The use of antimicrobials in food-producing animals is potentially a significant topic in negotiations on a new trade agreement between the United States and the European Union. This is because Europe has stricter regulations for the use of antimicrobials in food production than the United States, in order to reduce the problem of antimicrobial resistance. A briefing was held in the U.S. Congress in May 2014 under the theme: Why transatlantic trade must play a role in addressing antibiotic resistance.
Successful Danish model
Denmark was the first country in the world to ban the use of antimicrobial growth promoters for animals on a scientific basis. At the briefing director of the National Food Institute Jørgen Schlundt explained how it is possible reduce the occurrence of antimicrobial-resistant bacteria by reducing the use of antimicrobials. The development has been documented with data from Denmark's groundbreaking monitoring programme DANMAP, which annually maps out antimicrobial use in humans and animals and the occurrence of antimicrobial resistance in animals, food and humans.
"The audience was particularly interested to hear that the farmers have been involved in the efforts, and that a significant reason why the efforts have been so successful is precisely the cooperation between researchers, government and agriculture," Jørgen Schlundt says.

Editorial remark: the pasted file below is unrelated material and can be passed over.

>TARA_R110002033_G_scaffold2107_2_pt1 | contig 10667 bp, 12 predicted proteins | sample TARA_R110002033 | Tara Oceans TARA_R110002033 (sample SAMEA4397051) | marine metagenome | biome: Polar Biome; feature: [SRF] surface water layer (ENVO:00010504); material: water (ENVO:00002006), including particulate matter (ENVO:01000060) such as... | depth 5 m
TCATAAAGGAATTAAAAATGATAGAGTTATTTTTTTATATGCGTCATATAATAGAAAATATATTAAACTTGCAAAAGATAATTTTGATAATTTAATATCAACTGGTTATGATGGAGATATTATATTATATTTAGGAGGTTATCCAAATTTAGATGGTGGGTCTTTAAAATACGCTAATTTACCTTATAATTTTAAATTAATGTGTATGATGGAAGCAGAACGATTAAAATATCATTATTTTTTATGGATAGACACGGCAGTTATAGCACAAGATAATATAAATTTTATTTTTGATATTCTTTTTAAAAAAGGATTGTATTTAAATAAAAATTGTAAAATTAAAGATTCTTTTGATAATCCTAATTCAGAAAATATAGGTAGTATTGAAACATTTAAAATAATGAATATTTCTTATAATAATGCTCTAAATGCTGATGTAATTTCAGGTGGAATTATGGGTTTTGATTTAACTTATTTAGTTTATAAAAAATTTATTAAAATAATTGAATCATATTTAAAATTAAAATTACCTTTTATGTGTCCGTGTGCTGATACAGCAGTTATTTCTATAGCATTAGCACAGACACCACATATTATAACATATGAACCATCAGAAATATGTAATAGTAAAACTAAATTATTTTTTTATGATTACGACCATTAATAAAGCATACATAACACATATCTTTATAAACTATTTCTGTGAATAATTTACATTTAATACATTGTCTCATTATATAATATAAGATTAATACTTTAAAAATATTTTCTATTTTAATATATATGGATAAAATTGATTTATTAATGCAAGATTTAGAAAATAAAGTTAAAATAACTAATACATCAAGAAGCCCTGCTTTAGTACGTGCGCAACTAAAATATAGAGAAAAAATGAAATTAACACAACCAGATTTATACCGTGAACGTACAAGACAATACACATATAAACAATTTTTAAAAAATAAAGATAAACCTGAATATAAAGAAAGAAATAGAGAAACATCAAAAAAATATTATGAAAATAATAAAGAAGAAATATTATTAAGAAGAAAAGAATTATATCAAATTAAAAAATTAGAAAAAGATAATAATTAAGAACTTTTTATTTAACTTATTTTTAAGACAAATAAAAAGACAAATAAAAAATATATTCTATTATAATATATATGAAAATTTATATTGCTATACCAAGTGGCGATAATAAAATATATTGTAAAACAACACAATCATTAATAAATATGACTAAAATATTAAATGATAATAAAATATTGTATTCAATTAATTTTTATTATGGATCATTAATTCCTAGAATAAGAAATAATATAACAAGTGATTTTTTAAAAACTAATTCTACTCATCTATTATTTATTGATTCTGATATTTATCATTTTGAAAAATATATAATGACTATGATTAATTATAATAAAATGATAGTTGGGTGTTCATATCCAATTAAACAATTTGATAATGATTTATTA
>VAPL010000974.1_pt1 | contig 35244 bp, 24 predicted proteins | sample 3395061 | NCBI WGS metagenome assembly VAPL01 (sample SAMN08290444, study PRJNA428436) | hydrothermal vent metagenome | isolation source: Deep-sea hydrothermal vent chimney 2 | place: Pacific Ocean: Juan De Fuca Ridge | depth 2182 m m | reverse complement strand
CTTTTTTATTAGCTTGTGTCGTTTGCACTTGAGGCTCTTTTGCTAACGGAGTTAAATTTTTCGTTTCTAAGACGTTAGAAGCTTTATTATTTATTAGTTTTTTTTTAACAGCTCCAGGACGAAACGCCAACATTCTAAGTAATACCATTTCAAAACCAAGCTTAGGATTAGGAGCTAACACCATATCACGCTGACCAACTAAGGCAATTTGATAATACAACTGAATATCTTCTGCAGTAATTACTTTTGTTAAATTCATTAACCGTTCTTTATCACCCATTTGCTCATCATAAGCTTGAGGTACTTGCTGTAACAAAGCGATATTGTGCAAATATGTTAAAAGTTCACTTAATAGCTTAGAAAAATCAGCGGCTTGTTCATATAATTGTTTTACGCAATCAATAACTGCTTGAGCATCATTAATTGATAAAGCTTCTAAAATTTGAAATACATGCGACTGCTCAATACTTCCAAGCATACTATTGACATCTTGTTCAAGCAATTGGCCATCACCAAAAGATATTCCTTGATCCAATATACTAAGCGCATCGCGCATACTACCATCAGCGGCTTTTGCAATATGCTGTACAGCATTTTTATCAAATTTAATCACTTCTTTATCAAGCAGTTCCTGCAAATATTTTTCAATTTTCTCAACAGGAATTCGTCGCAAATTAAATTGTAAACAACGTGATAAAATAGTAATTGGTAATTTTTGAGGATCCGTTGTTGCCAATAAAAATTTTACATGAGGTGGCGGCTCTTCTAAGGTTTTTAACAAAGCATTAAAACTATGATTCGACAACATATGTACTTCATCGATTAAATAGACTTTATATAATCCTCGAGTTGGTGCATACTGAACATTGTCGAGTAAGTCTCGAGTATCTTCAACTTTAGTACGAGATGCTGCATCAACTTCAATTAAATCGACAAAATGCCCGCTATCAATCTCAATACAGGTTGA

At the meeting he was also able to puncture the myth that Danish pig production was destroyed when the authorities banned antimicrobial growth promoters in the 1990s and introduced stricter regulations for antimicrobial use. "The reality is that Danish pig farmers have experienced a marked increase in productivity after the ban on antimicrobial growth promoters, and Danish pig farms now produce more pigs more efficiently than ever before," Jørgen Schlundt explains.
Also read the National Food Institute's press releases from March 26, 2014: Danish effort to combat antimicrobial resistance mapped out and from March 27, 2012: Denmark is at the forefront in the fight against resistance .
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